I was completely serious when I turned back to Steve and said I didn’t think he knew what we would be getting into. To put it into context, I was explicit when I said we would be on our own once we slid into the water. I wasn’t expecting him to rescue me and I wouldn’t be able to promise him the level of support I would normally afford a paddling partner.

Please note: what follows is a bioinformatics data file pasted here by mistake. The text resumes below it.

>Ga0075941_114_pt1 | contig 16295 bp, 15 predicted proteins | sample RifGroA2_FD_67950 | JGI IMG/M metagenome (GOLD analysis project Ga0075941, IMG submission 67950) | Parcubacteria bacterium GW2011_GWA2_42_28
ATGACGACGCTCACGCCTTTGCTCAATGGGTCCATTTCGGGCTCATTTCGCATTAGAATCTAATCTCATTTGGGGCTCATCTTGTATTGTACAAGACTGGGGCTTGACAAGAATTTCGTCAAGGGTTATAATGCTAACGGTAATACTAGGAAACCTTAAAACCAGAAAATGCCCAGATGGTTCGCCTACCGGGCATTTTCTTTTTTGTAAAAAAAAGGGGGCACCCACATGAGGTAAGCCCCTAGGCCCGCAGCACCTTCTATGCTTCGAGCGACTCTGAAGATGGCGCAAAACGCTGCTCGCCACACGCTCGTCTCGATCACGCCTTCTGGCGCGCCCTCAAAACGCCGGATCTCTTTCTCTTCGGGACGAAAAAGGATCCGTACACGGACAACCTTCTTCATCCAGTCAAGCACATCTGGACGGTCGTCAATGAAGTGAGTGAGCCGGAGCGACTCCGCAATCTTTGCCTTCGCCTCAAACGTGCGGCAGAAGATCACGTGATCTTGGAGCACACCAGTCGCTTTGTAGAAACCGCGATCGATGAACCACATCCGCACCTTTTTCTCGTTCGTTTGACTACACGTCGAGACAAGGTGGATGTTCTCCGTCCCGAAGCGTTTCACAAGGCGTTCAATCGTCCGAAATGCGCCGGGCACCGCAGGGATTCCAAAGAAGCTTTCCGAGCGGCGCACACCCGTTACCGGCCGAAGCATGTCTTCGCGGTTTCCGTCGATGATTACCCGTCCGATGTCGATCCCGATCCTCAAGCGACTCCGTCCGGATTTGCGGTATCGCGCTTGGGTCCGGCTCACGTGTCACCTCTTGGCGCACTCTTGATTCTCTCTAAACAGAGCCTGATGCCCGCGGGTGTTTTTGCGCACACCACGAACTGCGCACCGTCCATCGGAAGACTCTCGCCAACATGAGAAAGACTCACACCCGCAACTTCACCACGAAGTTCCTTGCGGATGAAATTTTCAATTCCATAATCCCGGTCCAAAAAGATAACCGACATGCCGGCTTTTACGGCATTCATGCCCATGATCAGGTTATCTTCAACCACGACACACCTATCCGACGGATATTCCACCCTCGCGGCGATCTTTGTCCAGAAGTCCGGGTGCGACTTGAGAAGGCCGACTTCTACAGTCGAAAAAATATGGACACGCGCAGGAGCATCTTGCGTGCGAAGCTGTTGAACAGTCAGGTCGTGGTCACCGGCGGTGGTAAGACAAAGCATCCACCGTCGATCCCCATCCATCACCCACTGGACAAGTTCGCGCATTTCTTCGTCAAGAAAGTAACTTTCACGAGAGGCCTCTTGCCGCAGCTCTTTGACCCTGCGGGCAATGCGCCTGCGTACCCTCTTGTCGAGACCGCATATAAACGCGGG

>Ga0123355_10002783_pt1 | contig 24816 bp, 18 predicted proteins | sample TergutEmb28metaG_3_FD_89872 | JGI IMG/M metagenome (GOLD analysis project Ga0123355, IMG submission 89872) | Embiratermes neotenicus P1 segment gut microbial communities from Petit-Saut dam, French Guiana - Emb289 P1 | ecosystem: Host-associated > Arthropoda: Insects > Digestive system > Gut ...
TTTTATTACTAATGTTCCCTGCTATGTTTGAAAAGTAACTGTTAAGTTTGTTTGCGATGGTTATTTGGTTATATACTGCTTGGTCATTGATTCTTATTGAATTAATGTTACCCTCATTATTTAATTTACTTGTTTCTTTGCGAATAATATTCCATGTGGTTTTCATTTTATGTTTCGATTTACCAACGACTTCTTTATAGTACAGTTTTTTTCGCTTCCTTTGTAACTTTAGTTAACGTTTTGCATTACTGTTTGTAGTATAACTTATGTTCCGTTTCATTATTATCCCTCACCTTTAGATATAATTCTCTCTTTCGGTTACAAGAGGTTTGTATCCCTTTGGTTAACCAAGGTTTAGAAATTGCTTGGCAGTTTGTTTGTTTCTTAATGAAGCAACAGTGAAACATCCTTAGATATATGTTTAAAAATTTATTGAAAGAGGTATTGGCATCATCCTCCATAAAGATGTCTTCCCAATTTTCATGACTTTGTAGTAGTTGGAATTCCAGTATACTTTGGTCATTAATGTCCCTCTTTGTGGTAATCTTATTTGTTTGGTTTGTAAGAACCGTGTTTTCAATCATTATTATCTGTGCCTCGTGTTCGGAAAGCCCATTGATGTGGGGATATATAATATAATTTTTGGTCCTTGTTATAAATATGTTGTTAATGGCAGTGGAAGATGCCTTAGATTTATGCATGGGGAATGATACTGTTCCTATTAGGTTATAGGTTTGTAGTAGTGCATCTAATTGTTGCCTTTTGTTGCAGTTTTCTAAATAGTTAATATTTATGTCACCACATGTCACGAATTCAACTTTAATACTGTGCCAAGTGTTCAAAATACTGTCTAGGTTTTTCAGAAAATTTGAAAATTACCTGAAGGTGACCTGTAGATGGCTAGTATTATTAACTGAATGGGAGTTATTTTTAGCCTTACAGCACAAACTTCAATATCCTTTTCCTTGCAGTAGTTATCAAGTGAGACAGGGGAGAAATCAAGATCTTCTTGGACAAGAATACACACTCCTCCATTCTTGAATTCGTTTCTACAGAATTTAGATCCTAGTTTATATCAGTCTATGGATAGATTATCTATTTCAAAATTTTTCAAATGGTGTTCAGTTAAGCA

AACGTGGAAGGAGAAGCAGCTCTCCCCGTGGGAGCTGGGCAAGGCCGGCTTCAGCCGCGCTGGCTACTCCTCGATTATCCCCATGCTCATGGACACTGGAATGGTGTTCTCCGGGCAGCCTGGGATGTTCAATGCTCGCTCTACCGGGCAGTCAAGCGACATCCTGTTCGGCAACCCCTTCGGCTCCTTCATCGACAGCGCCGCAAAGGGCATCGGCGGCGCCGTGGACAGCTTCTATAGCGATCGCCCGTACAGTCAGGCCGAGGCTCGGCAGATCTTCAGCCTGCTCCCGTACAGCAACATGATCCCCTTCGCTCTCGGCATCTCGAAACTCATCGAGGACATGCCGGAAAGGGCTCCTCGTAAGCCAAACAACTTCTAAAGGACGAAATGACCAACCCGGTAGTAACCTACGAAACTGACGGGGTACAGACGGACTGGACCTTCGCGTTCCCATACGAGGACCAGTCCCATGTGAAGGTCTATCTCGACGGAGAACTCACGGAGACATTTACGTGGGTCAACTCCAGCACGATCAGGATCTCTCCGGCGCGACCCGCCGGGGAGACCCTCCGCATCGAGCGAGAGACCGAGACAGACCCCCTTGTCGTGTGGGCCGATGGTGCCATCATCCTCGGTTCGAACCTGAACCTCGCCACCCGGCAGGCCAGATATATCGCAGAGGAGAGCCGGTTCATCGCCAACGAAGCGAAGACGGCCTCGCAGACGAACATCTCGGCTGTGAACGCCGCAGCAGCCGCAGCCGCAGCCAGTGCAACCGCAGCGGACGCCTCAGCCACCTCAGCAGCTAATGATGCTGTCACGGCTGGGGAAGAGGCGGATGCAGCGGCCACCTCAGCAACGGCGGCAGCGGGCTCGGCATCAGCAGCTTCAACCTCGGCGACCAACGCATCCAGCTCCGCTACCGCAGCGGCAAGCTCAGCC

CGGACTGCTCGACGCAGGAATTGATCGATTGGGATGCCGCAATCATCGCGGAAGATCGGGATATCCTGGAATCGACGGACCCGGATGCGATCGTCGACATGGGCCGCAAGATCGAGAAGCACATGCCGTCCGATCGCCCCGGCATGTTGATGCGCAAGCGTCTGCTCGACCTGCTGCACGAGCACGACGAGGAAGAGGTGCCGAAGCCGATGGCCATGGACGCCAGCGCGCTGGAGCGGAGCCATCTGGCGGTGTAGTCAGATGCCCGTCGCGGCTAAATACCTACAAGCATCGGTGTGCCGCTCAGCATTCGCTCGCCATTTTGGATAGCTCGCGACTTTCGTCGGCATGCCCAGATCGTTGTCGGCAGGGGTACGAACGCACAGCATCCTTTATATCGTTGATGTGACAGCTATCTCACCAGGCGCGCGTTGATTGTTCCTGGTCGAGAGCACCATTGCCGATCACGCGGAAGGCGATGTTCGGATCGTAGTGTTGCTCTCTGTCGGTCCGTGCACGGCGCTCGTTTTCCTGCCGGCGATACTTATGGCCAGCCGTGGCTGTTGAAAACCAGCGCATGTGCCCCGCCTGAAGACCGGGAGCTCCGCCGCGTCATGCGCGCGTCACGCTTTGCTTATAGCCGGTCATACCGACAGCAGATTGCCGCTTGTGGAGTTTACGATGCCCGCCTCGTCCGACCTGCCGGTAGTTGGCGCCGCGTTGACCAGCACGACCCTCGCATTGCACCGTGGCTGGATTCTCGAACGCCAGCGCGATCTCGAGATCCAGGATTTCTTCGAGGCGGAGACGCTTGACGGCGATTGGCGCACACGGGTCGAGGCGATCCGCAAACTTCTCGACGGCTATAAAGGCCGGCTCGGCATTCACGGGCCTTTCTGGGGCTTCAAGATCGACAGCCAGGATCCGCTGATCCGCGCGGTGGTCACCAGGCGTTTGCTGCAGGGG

We slid into the water and it was full on guerilla boating all the way down to the beaver flow. The next few rapids were all straightforward wave trains down to the 119 bridge. The “boof” rock was gone and there was no evidence of a ledge; just a big wave that fed into the right tunnel. We had neglected to scout the exit of the tunnel and the hole there was formidable. I was able to just barely claw my way out and I turned to see Steve in his “Y” get nearly backendered back into the hole. The next drop was completely washed out and it was textbook Nealy through the “doldrums” all the way to Triple Drop. We got out left, well above the first diagonal ledge and hiked down through the woods. The ledge was not even there; it was just a wave with water flowing into the woods on river right. Looking downstream it was a maelstrom of white all the way to the horizon lines. Okay, I announced, I’m walking on river left all the way to below the falls and started hiking. I wasn’t about to discuss lines or what ifs, and Steve, reluctantly (?), followed me as I grabbed my boat and started walking. I remember Steve being quiet as we stumbled through the swamp and entered the woods above the falls. But then I looked down and saw a beaver walking along the creek bank parallel with us. He didn’t even bolt, just kept walking downstream and I said to Steve, “See!? If the beavers are walking, so should we!”